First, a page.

Also in Group A, one patient had a tracheoesophageal fistula and there were six cases of hemorrhage.
Explore This IssueSeptember 2006
In Group B, we had one case of equipment malfunction with delayed cannulation, one accidental decannulation, one mild tracheitis, three accidental extubations on the anesthesiologist’s side, and zero cases of hemorrhage, Dr. Goldenberg said.
Contraindications and Advantages
Unlike open operative tracheotomy, he emphasized, PDT does have a set of contraindications which were strictly adhered to in the reported series-children, typically under the age of 13, and any abnormality that doesn’t allow the physician to assess the surgical landmarks through the skin. PDT may also be contraindicated for patients who have severe coagulopathy or patients with a history of difficult intubation. The indications were identical to those for open tracheotomy.
In our experience, we’ve found that the complication rate [of percutaneous dilation tracheotomy] drops significantly with experience, not only of the surgeon, but of the whole tracheotomy team. – -David Goldenberg, MD
The advantages of PDT compared with surgical tracheotomy, as we see it, are that it is a bedside procedure, there are diminished costs, and you do not have to transport or coordinate taking critically ill patients to the operating room, he said. But it is not without its disadvantages. If you lose the airway, for example, that can be very severe.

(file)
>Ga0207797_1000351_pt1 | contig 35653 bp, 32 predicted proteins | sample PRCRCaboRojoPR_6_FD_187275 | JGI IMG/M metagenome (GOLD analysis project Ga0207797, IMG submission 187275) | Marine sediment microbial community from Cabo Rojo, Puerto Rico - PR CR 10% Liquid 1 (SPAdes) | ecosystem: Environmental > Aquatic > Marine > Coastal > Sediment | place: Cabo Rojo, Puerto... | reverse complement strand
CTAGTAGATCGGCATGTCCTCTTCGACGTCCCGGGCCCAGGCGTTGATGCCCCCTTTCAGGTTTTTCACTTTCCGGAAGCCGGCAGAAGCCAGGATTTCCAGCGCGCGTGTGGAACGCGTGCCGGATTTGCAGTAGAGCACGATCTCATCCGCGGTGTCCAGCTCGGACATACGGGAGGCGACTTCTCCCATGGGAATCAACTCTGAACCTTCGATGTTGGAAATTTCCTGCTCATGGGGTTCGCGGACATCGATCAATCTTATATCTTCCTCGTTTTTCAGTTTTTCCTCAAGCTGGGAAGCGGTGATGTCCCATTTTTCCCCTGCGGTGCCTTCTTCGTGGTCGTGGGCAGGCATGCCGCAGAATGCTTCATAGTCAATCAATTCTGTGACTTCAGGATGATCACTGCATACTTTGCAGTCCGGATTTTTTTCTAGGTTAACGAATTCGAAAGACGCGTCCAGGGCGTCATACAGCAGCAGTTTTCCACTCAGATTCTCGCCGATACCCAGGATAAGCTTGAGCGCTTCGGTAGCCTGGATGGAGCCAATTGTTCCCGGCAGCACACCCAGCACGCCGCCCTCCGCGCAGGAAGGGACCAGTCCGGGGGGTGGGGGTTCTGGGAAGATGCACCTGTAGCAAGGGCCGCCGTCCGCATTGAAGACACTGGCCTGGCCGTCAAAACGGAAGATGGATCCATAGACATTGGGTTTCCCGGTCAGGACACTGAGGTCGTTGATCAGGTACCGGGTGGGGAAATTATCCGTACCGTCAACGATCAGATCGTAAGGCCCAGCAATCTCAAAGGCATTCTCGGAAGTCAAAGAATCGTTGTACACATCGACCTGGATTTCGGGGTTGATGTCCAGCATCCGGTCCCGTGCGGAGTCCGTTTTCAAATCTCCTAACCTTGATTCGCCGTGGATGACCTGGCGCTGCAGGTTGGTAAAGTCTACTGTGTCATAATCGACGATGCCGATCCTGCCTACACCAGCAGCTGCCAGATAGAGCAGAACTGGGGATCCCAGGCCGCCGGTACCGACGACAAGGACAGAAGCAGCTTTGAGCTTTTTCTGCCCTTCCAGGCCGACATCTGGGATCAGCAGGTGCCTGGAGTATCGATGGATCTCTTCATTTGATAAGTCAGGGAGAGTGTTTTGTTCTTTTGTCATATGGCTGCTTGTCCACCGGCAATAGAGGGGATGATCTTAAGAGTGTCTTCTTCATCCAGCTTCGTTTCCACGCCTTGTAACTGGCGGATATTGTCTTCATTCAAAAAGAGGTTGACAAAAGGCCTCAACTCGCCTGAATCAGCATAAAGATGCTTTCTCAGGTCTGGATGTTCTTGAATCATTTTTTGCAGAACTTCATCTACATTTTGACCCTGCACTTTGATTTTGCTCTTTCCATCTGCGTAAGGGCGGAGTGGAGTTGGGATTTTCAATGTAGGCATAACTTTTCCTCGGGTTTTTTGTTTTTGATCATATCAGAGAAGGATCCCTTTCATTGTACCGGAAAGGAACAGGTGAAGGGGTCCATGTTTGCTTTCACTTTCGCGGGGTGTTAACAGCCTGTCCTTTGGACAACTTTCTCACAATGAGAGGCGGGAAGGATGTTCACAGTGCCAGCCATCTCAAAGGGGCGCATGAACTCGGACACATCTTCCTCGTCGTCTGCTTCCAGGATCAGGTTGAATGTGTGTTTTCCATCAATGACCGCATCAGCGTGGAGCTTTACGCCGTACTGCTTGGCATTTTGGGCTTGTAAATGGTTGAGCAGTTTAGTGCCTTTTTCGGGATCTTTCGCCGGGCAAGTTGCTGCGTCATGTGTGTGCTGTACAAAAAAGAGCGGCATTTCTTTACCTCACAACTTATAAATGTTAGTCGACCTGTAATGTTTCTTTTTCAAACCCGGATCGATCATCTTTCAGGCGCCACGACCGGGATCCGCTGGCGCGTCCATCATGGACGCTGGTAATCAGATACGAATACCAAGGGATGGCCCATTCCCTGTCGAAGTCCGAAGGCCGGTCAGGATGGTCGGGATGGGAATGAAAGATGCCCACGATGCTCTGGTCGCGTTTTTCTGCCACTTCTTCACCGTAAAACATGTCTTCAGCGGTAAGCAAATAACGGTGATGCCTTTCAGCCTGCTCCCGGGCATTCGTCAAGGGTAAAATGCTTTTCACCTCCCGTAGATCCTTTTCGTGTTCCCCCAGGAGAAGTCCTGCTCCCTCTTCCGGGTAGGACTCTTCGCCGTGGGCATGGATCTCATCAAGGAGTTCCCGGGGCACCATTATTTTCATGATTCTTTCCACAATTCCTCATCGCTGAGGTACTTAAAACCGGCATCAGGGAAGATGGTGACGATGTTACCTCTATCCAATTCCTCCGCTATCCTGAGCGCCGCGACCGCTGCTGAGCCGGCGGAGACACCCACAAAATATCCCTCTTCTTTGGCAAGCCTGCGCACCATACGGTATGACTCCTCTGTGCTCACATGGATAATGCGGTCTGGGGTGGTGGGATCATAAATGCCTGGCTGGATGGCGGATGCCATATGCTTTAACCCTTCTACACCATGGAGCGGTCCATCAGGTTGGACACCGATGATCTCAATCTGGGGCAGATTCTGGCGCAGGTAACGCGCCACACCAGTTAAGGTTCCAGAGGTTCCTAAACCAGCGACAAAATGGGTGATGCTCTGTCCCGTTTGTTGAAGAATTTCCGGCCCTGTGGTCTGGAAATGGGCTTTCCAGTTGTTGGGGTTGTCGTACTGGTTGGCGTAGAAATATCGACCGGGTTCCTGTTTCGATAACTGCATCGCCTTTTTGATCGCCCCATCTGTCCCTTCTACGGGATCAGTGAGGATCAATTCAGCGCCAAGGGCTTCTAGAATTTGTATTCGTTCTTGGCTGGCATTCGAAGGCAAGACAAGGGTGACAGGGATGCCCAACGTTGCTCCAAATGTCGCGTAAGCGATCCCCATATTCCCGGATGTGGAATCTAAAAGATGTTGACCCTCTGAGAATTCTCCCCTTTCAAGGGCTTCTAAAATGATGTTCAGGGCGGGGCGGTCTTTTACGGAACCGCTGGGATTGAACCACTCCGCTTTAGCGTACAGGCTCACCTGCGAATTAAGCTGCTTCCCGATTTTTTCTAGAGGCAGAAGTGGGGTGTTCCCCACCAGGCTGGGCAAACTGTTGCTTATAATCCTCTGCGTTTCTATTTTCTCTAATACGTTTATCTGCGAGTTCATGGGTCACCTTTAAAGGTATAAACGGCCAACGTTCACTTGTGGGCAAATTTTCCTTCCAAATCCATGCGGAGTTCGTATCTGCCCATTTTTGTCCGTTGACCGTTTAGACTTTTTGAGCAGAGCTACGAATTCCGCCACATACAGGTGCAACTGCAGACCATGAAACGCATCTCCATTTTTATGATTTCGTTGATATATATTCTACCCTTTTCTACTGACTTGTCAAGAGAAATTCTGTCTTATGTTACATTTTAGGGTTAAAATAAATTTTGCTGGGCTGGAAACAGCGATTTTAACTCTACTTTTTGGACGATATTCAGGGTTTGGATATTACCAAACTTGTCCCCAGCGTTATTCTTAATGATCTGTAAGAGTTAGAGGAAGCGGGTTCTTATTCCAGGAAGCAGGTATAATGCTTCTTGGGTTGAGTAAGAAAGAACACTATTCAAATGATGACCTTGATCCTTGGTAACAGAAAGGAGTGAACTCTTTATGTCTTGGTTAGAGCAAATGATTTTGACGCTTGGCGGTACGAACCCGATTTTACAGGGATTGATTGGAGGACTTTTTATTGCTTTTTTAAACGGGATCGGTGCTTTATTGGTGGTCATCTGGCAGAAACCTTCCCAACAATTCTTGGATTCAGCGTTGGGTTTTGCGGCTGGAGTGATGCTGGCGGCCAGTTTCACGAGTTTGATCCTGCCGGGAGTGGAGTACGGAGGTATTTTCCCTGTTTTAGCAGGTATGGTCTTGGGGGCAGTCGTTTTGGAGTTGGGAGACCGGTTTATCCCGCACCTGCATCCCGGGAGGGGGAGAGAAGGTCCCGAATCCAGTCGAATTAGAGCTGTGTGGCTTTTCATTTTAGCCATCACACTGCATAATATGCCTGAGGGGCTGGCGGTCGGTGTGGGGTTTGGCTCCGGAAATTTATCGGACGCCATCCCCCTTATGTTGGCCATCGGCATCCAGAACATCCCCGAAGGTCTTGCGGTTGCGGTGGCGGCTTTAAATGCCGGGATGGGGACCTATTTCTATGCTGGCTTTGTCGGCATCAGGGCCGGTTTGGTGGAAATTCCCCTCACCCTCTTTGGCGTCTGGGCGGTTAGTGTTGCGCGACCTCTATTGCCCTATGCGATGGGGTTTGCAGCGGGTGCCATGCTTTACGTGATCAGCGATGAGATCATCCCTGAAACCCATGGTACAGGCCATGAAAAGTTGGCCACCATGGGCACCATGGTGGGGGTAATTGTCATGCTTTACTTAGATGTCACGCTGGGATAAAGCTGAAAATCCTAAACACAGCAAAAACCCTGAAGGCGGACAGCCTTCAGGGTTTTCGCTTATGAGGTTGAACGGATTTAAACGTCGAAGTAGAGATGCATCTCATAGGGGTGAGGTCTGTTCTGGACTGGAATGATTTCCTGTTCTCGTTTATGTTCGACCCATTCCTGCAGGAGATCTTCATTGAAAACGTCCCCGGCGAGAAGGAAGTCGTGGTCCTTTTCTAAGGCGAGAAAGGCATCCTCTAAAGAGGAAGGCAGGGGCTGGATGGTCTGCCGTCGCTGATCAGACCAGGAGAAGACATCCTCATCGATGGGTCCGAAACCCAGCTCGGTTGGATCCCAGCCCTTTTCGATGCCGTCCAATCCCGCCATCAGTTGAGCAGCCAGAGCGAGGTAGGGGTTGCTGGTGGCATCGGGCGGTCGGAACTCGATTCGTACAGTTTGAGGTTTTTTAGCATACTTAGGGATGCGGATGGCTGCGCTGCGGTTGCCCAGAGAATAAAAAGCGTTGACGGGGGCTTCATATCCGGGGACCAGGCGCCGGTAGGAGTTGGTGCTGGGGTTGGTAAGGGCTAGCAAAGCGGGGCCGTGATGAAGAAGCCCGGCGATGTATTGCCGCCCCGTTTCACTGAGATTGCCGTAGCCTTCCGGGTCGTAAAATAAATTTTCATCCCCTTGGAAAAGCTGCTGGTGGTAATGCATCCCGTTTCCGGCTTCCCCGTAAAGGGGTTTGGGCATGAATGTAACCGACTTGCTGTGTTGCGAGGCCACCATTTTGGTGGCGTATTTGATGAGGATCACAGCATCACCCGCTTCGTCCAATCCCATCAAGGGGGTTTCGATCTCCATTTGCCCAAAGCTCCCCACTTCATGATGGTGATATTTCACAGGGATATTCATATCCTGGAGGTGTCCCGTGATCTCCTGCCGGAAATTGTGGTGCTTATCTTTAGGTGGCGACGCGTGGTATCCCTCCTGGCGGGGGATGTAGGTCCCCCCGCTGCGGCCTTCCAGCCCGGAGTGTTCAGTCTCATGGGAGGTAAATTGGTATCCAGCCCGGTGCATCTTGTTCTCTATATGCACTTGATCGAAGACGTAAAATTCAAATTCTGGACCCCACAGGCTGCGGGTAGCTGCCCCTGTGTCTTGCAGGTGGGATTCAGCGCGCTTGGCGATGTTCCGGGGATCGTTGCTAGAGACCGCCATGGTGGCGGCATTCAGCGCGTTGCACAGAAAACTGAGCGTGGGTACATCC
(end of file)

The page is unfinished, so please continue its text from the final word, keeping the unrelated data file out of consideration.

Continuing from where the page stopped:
Complications Will Decrease with Time and Experience
When looking at potential complications and complication rates, Dr. Goldenberg pointed out that there are different definitions of complications, different definitions of severity, and the timing of complications that must be taken into consideration.
Another problem with assessing this in tracheotomy is that different disciplines are embracing this technique; you have intensivists and non-surgeons performing a surgical procedure, Dr. Goldenberg said. I’m sure that, as this gets looked at over time, as the kits get better, and as it becomes more mainstream, you will see complication rates coming down.
Another assessment limitation, he noted, is due to the fact that a large number of PDT patients are very ill and they do not survive; therefore, there are no controlled long-term studies for assessing long-term complications.
For institutions trying to get PDT up and running, Dr. Goldenberg reminds that there is a relatively steep learning curve and advises them not to get discouraged with initially high complication rates.
There’s always an initial enthusiasm about doing it, but often the first few have an unacceptably high complication rate or something catastrophic occurs and they want to fall back on open tracheotomy, he said. In reality, it’s not as much the technique as much as it is inadequate training and lack of familiarity with the technique that accounts for most complications. In our experience, we found that the complication rate for PDT is low and similar to that of the open technique.